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Iran doesn’t want war. They want rumors of war.



Today’s escalation of attacks in the Gulf of Oman in which Iran is being accused of attacking two oil tankers, possibly with torpedoes, should draw serious concern from those who rely on oil imports or exports, which is essentially everyone. If Iran continues down this path, the United States and others will have no choice but to protect the oil infrastructure in the Middle East or risk an oil-price-driving situation similar to the “tanker war” of the 1980s between Iran and Iraq.

This is a different time. The dozens of oil tankers sunk back then drove prices higher from a very low point just as we’re at a low point today, but the markets react more quickly than they did back then. This quick reaction time means quick panics can take place as stock prices are available instantaneously. A major attack can send oil prices upward in a hurry.

But there’s a silver lining to this problem. Just as they can rise rapidly, they can also stabilize rapidly as well for the same reasons.

There’s another major difference today. America isn’t nearly as dependent on oil imports. In fact, our current status puts us at nearly being a net oil exporter. Back in the 1980s, skyrocketing oil import prices would have crippled us. Today, a global oil crisis would not dramatically affect us directly once certain countermeasures were put into place. But that wouldn’t stop us from acting because the effects it would have on the rest of the world, including allies and trade partners, would be much higher. We would be harmed indirectly.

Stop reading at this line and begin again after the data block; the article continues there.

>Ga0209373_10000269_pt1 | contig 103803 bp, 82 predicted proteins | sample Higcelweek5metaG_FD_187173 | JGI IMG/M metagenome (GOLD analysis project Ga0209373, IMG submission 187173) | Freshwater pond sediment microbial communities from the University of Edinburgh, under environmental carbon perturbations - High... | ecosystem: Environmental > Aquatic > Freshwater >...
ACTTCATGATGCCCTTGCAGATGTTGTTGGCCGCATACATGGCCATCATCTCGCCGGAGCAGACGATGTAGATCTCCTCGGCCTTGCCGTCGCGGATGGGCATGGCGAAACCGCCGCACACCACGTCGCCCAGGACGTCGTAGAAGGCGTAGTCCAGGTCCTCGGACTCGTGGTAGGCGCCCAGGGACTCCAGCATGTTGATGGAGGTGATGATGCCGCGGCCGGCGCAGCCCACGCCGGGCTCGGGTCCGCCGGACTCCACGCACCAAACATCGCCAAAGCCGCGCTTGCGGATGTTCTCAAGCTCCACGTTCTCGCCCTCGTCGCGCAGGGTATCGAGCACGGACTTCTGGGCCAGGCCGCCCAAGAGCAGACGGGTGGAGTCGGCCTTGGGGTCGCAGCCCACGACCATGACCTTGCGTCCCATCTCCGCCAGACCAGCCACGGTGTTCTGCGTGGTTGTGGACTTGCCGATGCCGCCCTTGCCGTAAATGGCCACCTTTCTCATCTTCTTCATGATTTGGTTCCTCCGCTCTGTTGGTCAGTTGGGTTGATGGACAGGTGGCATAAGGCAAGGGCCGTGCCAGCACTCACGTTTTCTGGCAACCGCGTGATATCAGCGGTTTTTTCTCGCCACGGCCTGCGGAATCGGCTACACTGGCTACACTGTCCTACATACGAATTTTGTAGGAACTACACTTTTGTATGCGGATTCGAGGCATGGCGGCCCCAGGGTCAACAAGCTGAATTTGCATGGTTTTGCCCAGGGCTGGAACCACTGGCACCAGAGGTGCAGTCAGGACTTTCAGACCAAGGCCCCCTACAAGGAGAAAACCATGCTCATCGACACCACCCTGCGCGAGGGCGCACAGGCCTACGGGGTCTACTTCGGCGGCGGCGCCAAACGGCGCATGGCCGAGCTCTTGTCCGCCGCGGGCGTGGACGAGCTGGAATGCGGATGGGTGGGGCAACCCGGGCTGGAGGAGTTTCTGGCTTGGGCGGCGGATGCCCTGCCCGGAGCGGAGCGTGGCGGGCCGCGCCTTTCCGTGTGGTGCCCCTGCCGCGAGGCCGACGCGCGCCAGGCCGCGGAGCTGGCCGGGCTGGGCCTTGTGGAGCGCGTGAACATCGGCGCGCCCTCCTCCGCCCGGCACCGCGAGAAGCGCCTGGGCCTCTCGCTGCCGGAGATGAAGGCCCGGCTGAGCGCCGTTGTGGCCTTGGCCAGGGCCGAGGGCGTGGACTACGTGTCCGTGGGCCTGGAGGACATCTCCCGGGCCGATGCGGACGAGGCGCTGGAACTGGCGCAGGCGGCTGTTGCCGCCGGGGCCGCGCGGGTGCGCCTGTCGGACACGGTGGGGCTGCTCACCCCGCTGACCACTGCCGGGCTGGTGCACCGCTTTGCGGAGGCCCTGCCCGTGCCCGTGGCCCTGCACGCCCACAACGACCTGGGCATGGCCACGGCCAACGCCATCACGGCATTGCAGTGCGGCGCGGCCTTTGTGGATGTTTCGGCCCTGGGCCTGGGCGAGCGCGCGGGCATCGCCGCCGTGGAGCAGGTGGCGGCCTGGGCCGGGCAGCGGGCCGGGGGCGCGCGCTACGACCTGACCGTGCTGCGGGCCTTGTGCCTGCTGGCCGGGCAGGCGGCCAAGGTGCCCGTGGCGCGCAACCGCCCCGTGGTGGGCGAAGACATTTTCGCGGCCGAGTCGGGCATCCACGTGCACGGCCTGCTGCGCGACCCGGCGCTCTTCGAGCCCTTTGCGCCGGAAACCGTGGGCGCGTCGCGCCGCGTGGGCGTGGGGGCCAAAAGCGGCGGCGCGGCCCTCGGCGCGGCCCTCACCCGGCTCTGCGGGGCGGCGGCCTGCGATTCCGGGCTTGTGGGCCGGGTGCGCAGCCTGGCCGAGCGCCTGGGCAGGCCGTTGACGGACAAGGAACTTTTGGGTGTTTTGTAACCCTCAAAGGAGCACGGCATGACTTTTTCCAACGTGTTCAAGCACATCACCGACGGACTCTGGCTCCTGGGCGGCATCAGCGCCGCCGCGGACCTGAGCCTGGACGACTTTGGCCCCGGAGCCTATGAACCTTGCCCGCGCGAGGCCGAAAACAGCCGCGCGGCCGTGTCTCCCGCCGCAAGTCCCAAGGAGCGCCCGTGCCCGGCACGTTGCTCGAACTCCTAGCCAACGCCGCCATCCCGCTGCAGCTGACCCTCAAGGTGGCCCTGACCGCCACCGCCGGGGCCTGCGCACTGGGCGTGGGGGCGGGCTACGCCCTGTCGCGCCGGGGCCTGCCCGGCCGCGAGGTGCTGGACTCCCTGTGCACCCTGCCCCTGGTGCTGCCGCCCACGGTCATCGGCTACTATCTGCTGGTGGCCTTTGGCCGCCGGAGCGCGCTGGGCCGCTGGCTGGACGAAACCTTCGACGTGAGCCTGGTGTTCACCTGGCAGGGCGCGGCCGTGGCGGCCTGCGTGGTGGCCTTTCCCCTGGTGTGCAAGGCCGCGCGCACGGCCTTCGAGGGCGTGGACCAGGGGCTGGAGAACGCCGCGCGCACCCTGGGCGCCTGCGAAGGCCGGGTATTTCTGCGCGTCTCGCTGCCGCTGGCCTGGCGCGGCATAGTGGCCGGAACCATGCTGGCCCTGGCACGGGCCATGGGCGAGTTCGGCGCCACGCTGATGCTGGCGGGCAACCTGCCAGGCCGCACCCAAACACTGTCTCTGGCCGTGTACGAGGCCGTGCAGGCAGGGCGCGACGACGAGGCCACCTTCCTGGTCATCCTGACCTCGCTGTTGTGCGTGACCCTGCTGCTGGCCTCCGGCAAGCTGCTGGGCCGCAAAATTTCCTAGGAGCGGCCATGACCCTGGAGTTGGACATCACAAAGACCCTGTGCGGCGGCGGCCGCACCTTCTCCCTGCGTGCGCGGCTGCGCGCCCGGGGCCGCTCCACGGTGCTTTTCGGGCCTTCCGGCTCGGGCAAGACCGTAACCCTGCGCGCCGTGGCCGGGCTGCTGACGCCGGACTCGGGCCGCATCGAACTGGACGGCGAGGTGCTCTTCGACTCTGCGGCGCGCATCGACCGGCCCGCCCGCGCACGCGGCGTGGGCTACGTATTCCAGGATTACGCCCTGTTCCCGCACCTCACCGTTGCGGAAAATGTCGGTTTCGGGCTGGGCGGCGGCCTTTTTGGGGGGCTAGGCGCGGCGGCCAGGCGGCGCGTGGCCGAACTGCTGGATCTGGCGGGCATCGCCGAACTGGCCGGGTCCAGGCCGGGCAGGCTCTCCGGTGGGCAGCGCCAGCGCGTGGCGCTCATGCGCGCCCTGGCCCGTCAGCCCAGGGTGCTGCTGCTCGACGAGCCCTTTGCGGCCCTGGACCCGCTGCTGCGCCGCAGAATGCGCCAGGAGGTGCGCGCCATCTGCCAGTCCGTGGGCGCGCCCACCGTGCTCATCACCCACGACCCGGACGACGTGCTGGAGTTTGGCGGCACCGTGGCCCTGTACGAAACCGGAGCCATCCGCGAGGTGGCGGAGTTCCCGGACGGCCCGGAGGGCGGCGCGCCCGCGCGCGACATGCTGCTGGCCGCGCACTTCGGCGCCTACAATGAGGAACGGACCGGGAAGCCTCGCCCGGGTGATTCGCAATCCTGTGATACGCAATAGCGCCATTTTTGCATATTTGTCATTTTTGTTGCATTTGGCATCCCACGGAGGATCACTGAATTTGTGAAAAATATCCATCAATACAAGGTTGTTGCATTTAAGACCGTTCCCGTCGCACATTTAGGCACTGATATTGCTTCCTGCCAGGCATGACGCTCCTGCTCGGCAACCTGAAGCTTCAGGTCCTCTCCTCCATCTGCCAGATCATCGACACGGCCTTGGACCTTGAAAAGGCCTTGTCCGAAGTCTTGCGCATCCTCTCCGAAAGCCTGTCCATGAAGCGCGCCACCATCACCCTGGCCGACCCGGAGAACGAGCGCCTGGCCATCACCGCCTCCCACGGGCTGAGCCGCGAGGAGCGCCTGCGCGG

Iran is testing the waters. Their attacks last month on four smaller tankers and the proxy’s drone attack on a Saudi pipeline were designed to see how the world and the economy would respond. The response has been condemnation and significant temporary rising oil prices, but more importantly the rumors of war are increasing. This is Iran’s primary goal.

Their militaristic regime is accustomed to operating from the shadows. They will continue to do so and deny involvement in the attacks, knowing they won’t be believed. This is intentional. They want the world to fear escalation. They want the EU, Russia, China, and regional powers to try to intervene before a full-blown Gulf war ensues. When they’re at the center of attention, they’re able to negotiate. Rumors of war are their invitations to bring everyone other than the United States to the negotiating table.

Once there, they will try to turn the world against us.

It’s imperative that we maintain a firm but steady hand on the wheel. Escalation by Iran is unacceptable, but if we start firing weapons without clear justification, Iran will point fingers at us as being the aggressors. And it will work. Let’s not underestimate the desire to hate the United States nor the sympathy that has been manufactured for those who are considered to be our victims, particularly in the Muslim world. The United Nations fears nothing more than to antagonize its Muslim members. This is why they regularly condemn Israel and the United States while ignoring much worse atrocities committed by Islamic-run states.

We must remain diligent, firm, and cautious. Iran is playing a dangerous game because they feel they have nothing to lose. We have to correct their false thinking and fight their false narrative on the world stage.

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